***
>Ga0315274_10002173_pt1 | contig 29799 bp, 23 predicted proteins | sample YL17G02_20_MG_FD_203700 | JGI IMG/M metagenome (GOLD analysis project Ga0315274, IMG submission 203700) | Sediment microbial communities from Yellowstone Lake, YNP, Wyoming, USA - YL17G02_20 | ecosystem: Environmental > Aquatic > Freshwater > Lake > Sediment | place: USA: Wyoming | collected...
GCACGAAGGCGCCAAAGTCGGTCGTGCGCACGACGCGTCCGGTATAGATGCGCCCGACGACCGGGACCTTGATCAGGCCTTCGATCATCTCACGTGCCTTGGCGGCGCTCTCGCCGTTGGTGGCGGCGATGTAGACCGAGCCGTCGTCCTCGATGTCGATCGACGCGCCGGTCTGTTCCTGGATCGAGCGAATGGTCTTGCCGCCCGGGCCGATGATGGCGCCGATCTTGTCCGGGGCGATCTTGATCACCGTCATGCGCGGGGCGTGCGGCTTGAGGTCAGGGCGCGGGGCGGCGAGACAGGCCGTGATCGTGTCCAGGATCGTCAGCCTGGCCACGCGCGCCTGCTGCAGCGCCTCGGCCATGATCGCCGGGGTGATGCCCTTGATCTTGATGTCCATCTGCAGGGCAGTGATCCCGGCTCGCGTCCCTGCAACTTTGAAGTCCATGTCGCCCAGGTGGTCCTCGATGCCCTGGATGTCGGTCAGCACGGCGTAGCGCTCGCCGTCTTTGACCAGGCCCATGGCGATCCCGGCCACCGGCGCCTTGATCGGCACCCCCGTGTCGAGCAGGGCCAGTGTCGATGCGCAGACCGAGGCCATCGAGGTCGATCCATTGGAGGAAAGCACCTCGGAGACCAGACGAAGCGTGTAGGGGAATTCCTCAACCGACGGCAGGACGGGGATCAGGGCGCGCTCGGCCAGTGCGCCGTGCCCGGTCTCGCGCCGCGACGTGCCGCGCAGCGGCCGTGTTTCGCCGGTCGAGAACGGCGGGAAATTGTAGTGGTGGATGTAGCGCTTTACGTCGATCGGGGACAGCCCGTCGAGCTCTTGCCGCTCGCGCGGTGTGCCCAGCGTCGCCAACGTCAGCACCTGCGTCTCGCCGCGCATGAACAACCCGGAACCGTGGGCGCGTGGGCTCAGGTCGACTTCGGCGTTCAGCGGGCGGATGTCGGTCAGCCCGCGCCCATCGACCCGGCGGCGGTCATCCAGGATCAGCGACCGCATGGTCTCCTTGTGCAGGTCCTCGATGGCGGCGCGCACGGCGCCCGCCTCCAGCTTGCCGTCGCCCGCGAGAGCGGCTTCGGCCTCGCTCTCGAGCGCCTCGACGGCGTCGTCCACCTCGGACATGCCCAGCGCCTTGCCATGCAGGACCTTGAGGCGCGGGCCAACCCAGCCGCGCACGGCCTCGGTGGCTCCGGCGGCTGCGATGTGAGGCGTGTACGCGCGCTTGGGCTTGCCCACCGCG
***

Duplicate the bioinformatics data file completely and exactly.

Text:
>Ga0315274_10002173_pt1 | contig 29799 bp, 23 predicted proteins | sample YL17G02_20_MG_FD_203700 | JGI IMG/M metagenome (GOLD analysis project Ga0315274, IMG submission 203700) | Sediment microbial communities from Yellowstone Lake, YNP, Wyoming, USA - YL17G02_20 | ecosystem: Environmental > Aquatic > Freshwater > Lake > Sediment | place: USA: Wyoming | collected...
GCACGAAGGCGCCAAAGTCGGTCGTGCGCACGACGCGTCCGGTATAGATGCGCCCGACGACCGGGACCTTGATCAGGCCTTCGATCATCTCACGTGCCTTGGCGGCGCTCTCGCCGTTGGTGGCGGCGATGTAGACCGAGCCGTCGTCCTCGATGTCGATCGACGCGCCGGTCTGTTCCTGGATCGAGCGAATGGTCTTGCCGCCCGGGCCGATGATGGCGCCGATCTTGTCCGGGGCGATCTTGATCACCGTCATGCGCGGGGCGTGCGGCTTGAGGTCAGGGCGCGGGGCGGCGAGACAGGCCGTGATCGTGTCCAGGATCGTCAGCCTGGCCACGCGCGCCTGCTGCAGCGCCTCGGCCATGATCGCCGGGGTGATGCCCTTGATCTTGATGTCCATCTGCAGGGCAGTGATCCCGGCTCGCGTCCCTGCAACTTTGAAGTCCATGTCGCCCAGGTGGTCCTCGATGCCCTGGATGTCGGTCAGCACGGCGTAGCGCTCGCCGTCTTTGACCAGGCCCATGGCGATCCCGGCCACCGGCGCCTTGATCGGCACCCCCGTGTCGAGCAGGGCCAGTGTCGATGCGCAGACCGAGGCCATCGAGGTCGATCCATTGGAGGAAAGCACCTCGGAGACCAGACGAAGCGTGTAGGGGAATTCCTCAACCGACGGCAGGACGGGGATCAGGGCGCGCTCGGCCAGTGCGCCGTGCCCGGTCTCGCGCCGCGACGTGCCGCGCAGCGGCCGTGTTTCGCCGGTCGAGAACGGCGGGAAATTGTAGTGGTGGATGTAGCGCTTTACGTCGATCGGGGACAGCCCGTCGAGCTCTTGCCGCTCGCGCGGTGTGCCCAGCGTCGCCAACGTCAGCACCTGCGTCTCGCCGCGCATGAACAACCCGGAACCGTGGGCGCGTGGGCTCAGGTCGACTTCGGCGTTCAGCGGGCGGATGTCGGTCAGCCCGCGCCCATCGACCCGGCGGCGGTCATCCAGGATCAGCGACCGCATGGTCTCCTTGTGCAGGTCCTCGATGGCGGCGCGCACGGCGCCCGCCTCCAGCTTGCCGTCGCCCGCGAGAGCGGCTTCGGCCTCGCTCTCGAGCGCCTCGACGGCGTCGTCCACCTCGGACATGCCCAGCGCCTTGCCATGCAGGACCTTGAGGCGCGGGCCAACCCAGCCGCGCACGGCCTCGGTGGCTCCGGCGGCTGCGATGTGAGGCGTGTACGCGCGCTTGGGCTTGCCCACCGCG